Aidan legally becomes an adult today.
As of this morning, he can vote. Within 30 days he must register with the Selective Service.
As of this morning, the legal responsibility for his choices have changed from being ours to his.
In some ways, this is just the latest in a series of physical and legal milestones that he has passed in recent months and years, another step on his ongoing path to adulthood. He shaves regularly and got his driver’s license this summer, to give just two examples.
But this birthday feels different than the others.
In a very real way, his childhood is over. Forever.
During the past few days I’ve been reflecting and understanding in a different way than when I was Aidan’s age and a sophomore in a literature class at Stanford, what Marcel Proust when when he titled his epic work, “In Search of Lost Time.”
Aidan’s reaching this milestone fills me with pride at the young man he has become, at his readiness to leave our home, attend college and set out in the world. Always independent, he has drawn explicitly on us less and less over time, with our role shifting from director and guides to more of a consultant.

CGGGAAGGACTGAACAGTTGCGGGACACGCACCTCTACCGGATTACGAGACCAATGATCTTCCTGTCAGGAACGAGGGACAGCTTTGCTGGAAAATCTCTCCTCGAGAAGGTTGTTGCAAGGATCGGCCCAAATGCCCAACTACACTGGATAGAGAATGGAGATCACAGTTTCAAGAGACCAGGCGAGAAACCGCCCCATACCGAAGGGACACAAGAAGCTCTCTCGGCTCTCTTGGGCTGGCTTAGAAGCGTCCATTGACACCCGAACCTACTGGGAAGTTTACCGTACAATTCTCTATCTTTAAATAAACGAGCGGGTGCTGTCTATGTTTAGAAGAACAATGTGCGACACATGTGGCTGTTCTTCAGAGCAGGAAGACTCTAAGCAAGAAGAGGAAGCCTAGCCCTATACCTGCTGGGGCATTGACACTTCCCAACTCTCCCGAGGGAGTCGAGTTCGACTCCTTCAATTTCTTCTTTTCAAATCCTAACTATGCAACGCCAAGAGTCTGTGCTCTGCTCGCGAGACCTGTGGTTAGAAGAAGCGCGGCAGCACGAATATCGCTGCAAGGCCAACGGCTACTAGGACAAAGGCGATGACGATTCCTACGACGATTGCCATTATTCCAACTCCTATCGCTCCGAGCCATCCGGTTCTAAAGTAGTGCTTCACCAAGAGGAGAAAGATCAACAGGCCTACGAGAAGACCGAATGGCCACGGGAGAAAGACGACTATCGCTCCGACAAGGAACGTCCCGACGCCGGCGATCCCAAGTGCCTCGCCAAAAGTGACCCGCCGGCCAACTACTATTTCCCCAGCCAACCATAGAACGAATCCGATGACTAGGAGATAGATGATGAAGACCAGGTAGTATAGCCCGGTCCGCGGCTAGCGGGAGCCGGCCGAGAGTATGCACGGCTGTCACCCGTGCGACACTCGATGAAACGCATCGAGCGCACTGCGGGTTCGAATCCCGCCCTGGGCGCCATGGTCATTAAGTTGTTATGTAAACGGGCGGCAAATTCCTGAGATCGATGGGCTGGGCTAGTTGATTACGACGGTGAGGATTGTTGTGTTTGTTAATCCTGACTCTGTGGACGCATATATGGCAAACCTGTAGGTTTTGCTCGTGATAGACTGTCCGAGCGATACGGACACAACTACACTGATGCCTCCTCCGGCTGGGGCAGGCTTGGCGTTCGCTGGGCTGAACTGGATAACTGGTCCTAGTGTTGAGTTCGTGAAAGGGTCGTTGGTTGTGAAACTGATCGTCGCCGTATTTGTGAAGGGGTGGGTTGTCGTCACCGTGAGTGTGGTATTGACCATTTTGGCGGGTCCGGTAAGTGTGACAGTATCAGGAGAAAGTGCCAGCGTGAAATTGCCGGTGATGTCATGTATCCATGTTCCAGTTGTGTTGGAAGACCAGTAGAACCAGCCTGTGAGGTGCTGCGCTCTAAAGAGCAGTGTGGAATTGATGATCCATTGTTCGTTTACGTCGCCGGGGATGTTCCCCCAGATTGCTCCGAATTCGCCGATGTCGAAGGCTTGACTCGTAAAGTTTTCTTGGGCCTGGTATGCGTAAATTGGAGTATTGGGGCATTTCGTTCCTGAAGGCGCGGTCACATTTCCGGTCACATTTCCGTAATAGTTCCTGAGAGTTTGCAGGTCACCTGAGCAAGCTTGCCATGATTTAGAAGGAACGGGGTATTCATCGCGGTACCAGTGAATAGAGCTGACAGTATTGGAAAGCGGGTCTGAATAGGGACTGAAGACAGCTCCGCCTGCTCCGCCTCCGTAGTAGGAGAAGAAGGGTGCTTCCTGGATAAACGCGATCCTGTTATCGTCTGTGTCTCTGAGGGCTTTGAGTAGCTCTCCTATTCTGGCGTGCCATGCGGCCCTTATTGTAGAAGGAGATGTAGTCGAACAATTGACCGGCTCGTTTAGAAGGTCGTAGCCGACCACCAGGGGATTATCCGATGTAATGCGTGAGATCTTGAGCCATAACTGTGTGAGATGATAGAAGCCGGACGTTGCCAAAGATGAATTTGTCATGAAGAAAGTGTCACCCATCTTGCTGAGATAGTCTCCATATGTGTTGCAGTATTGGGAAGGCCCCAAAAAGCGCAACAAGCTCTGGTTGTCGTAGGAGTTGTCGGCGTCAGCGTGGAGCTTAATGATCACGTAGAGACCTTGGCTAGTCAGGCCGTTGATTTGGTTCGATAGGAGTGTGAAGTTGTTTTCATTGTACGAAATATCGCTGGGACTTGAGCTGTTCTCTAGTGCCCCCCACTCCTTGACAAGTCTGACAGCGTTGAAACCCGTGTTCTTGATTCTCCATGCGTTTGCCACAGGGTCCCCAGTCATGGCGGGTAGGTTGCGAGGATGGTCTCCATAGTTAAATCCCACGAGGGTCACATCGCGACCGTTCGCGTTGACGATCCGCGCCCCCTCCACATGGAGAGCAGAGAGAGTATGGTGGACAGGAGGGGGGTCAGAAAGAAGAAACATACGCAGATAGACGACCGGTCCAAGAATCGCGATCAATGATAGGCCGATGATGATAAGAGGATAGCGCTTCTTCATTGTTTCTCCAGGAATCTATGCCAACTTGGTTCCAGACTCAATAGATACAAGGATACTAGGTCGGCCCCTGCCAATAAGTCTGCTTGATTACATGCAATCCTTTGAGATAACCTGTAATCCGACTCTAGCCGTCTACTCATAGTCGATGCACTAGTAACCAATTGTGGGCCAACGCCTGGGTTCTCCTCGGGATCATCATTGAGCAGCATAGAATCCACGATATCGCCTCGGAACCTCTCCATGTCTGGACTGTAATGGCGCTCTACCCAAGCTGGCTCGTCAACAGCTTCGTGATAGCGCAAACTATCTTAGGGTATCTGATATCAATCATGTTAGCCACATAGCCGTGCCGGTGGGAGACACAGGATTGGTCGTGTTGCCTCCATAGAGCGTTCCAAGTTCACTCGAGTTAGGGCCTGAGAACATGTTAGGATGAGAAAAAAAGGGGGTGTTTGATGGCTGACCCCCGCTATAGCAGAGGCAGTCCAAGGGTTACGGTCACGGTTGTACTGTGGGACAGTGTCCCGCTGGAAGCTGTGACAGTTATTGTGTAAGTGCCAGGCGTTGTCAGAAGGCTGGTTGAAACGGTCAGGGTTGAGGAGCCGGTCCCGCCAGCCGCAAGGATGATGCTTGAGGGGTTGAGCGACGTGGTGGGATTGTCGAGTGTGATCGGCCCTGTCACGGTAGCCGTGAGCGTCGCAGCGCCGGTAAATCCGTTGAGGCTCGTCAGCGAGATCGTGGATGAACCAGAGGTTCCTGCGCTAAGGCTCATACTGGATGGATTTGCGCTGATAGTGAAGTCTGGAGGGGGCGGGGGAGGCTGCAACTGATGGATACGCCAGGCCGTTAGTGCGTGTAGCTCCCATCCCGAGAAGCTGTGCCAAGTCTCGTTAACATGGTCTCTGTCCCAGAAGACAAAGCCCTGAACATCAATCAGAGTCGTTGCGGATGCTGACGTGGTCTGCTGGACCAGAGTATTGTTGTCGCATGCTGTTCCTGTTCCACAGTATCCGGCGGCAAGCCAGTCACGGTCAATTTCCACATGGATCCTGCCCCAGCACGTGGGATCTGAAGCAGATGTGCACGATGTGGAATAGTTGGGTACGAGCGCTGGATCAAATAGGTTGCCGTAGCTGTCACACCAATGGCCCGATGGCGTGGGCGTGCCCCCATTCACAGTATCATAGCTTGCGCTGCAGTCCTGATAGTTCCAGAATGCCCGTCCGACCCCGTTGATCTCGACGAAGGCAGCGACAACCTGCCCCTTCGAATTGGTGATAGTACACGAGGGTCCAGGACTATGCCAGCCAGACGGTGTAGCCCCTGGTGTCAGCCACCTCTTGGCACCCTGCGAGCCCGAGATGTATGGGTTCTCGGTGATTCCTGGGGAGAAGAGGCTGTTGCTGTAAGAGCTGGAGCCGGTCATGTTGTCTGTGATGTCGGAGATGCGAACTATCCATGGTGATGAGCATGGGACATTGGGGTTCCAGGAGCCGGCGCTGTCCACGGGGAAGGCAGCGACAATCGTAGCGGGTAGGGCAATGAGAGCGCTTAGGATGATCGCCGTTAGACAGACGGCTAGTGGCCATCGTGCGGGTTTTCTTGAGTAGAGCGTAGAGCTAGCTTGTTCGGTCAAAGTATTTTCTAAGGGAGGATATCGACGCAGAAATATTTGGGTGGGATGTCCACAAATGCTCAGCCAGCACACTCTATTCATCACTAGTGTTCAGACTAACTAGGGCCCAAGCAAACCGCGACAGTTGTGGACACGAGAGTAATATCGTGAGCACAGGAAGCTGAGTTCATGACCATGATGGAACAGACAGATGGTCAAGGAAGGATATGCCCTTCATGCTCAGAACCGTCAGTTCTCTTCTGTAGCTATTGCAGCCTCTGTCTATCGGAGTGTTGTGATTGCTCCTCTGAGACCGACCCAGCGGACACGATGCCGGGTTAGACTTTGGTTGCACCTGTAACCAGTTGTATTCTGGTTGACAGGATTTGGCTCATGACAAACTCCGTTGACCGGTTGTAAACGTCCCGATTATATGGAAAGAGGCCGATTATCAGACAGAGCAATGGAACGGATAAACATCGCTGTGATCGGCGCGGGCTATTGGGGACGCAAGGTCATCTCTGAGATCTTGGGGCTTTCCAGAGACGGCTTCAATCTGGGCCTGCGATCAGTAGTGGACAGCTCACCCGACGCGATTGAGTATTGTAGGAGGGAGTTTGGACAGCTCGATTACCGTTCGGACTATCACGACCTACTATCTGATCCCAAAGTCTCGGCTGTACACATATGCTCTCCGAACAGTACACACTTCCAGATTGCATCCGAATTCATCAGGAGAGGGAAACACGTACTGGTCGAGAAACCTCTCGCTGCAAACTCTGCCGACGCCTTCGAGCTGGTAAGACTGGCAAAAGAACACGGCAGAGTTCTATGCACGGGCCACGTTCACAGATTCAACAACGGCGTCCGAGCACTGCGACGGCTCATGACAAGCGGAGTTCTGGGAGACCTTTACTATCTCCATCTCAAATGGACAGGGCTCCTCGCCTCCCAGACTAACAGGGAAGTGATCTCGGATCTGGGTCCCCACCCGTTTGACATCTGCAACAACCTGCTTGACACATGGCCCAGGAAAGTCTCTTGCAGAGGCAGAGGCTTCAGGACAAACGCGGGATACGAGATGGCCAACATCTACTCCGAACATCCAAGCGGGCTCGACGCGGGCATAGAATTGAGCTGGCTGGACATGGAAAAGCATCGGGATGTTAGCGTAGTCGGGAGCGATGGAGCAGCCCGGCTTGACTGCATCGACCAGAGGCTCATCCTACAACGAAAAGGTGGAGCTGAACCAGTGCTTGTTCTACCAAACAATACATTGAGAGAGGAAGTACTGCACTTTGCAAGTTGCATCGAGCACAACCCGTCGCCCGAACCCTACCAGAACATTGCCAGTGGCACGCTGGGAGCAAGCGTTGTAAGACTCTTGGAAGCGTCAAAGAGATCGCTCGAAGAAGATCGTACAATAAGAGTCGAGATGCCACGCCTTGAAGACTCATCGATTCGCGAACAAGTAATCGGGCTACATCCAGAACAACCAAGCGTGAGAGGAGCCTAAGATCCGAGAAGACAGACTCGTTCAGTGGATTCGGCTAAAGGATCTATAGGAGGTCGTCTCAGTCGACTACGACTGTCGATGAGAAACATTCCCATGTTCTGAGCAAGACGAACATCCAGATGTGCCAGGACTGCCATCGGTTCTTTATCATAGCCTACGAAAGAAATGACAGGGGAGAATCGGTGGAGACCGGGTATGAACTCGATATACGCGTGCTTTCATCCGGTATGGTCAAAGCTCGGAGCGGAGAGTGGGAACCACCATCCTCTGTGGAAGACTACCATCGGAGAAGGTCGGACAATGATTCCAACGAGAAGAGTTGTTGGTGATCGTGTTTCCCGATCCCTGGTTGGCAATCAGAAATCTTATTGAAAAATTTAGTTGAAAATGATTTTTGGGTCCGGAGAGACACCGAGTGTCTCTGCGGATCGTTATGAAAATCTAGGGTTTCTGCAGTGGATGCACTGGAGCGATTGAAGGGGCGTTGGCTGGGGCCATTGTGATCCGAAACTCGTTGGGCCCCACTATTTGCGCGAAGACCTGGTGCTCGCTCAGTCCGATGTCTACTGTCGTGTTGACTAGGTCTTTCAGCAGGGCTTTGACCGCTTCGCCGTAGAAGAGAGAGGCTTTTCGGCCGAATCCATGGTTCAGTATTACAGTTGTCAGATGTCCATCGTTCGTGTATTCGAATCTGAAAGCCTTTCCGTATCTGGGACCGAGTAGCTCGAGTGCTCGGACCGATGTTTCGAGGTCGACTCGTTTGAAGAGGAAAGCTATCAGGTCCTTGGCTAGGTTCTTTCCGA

It is an enormously gratifying experience to have participated in the raising of a child who is prepared and able to handle what he encounters, and particularly so to have had many warm and treasured memories along the way.
And yet a trace of sadness dances around the edges of my heart this morning.
The happiness I feel at Aidan’s growth carries just a touch of grief for his past childhood. His reaching this milestone reinforces to me that it has been nearly 30 years since I did the same, a reminder of time’s inexorable passage.
When I was younger, I used to believe more in undiluted emotional experiences. Now my understanding, like my hair, is more grey. This shift is both a gain and a loss, too.
Still, on this day, 18 years after Dunreith finally had a Caesarean when Aidan essentially refused to come out and join the rest of the people outside their mother’s wombs, I feel gratitude and joy and love for the young man sleeping two doors down from me who made me a father and taught me about the generations and life’s meaning.